I’ll be honest, these books are not literary masterpieces, but they are fun and provide some interesting new Star Wars stories that make me want to keep reading. If you’re a Star Wars fan and/or love the Heir to the Empire trilogy, this one is worth a read. I also highly recommend the audiobook which has excellent voice acting, SFX and soundtrack.

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Cannery Row – A Review in Brief

Cannery Row by John Steinbeck

My rating: 4 of 5 stars

Cannery row is less of a story and more of a description of a place in time. Steinbeck describes a coastal town with incredible detail using a constantly shifting perspective, examining the town through the eyes of a given person or place. It takes a few chapters to get used to, but as time went on, I felt like I got to know the setting better than most other works. Even in the short 181-page length, the author builds a memorable cast of characters and paints a thorough picture of their day-to-day lives. If you’re looking for a story, Cannery Row has a few, but none of them are central to the book’s purpose. Instead, Steinbeck makes the setting the main character, and its evolution through a short span of time the plot. It’s a very unique read, and I highly recommend it.

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Review in Brief – Secondhand Souls – Christopher Moore

Secondhand Souls (Grim Reaper, #2)

Secondhand Souls by Christopher Moore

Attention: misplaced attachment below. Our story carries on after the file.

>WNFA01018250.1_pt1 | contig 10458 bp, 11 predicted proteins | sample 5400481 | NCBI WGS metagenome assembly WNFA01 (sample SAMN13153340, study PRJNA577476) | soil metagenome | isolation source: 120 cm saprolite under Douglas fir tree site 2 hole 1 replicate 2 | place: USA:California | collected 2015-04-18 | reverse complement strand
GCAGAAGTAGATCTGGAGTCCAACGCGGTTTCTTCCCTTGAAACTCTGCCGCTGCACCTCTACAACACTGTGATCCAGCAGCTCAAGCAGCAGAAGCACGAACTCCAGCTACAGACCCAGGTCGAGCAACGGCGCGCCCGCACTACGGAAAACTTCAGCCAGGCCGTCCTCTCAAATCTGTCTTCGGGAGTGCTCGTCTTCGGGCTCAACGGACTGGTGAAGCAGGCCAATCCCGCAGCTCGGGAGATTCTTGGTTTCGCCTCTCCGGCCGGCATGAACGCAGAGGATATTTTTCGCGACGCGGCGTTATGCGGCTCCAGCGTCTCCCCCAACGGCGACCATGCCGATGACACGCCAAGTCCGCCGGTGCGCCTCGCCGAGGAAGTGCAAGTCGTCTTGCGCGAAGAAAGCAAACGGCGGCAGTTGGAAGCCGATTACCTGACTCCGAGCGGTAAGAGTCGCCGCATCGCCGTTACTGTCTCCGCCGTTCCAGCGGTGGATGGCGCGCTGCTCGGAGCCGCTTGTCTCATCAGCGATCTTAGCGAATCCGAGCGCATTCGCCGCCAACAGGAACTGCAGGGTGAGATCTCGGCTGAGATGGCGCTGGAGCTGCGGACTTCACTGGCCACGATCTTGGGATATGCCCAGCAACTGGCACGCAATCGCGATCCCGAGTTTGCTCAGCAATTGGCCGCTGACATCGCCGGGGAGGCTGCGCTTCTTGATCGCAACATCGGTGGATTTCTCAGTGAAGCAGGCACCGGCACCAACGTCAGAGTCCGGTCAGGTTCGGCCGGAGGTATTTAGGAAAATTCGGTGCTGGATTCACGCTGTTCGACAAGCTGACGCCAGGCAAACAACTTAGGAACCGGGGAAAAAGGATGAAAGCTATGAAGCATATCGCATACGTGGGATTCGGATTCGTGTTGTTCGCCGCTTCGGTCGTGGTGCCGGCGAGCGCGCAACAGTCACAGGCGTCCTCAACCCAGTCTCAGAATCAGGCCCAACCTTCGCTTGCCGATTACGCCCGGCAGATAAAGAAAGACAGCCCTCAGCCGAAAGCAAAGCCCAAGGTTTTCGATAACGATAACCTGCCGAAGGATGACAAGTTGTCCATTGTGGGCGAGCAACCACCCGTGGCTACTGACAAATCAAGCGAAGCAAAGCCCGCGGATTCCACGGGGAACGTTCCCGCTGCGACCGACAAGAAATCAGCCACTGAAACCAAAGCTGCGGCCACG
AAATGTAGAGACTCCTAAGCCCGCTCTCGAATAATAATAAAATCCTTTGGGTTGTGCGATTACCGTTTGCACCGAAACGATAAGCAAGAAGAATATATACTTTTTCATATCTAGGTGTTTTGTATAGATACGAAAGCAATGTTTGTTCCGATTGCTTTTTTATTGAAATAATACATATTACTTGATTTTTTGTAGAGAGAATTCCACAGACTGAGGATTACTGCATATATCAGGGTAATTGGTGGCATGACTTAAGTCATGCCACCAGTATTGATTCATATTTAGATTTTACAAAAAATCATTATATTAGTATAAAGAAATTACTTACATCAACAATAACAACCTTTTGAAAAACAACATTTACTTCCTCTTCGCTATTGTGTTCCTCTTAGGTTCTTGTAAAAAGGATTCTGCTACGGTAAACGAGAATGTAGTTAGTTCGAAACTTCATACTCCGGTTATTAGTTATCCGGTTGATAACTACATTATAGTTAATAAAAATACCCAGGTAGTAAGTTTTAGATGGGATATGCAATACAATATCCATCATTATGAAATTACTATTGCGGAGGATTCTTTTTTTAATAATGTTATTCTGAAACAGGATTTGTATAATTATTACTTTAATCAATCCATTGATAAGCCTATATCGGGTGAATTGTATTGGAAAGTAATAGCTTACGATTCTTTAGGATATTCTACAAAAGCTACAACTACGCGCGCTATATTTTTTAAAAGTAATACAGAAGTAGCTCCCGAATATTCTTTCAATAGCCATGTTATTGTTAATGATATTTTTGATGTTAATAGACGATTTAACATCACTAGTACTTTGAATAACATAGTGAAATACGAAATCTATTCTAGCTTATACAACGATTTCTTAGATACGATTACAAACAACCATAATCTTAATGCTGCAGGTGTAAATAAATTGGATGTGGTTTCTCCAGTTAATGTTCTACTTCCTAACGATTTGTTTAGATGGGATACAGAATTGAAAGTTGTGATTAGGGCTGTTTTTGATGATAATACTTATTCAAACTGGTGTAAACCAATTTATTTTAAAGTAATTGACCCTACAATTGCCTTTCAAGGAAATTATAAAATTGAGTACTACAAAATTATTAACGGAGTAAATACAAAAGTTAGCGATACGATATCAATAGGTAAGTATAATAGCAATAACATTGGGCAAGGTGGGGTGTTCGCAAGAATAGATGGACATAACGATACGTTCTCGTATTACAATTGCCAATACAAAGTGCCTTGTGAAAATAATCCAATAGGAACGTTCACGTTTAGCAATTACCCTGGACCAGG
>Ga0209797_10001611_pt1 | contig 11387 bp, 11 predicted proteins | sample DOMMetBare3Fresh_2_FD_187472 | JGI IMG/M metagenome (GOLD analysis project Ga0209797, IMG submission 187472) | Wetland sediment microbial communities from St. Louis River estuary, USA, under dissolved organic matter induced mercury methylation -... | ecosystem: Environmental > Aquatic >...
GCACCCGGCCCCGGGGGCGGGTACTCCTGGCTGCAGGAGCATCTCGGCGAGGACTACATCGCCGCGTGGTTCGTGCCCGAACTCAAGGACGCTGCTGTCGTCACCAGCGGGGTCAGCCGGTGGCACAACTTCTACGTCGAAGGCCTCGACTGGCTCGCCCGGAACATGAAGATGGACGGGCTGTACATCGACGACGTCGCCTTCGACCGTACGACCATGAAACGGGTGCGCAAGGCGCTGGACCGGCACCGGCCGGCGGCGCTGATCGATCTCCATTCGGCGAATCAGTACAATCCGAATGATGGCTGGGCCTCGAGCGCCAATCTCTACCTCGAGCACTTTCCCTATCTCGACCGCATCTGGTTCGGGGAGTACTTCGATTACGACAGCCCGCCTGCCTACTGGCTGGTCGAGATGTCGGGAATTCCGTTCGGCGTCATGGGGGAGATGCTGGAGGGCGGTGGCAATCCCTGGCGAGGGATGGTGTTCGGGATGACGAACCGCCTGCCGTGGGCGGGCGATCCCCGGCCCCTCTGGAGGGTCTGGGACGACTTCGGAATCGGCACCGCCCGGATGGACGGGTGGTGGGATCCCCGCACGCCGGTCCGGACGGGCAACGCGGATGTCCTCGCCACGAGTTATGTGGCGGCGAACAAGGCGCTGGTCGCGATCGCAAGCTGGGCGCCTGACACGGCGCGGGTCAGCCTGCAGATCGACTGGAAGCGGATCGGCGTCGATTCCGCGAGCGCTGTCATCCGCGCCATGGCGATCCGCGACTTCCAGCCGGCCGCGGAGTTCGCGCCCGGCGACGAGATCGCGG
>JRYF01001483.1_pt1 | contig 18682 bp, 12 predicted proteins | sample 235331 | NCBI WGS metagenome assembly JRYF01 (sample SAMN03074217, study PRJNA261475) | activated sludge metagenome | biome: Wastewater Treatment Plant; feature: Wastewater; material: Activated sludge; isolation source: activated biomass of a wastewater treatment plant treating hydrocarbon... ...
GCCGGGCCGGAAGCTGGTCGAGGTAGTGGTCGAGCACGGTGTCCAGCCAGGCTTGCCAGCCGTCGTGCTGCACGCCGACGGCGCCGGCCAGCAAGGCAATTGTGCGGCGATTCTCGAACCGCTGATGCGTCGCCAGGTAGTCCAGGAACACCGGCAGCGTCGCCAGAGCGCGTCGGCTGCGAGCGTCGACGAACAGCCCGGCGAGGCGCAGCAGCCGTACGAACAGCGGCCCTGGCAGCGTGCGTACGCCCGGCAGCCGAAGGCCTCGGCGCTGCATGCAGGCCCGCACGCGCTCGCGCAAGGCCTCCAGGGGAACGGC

My rating: 3 of 5 stars

A Dirty Job is one of my favorite books I’ve read in recent memory, meaning the bar for Secondhand Souls was impossibly high for the jump. The story picks up right where A Dirty Job left off, and is at its most interesting in the first half. While the book focuses on the same characters, it ends up feeling like some of them lose their depth in favor of leaning more heavily into tropes. It’s unfortunate, because I love Charlie Asher so much, but he feels a little short-changed in the sequel. Fortunately, the new characters introduced for the sequels are standouts, with the villain, Lemon being one of my favorites.

The story is fun and intriguing, but ultimately feels handicapped by its conclusion. The book wraps up at a blinding pace with a bit of an anti-climactic showdown and ends up feeling a bit hollow. I would have liked to see a bit more depth in the last third of the book, but overall, the story was still enjoyable.

For fans of A Dirty Job, I’d definitely recommend picking it up. If nothing else, it gives more time with the characters we’ve come to love and has Moore’s trademark humor.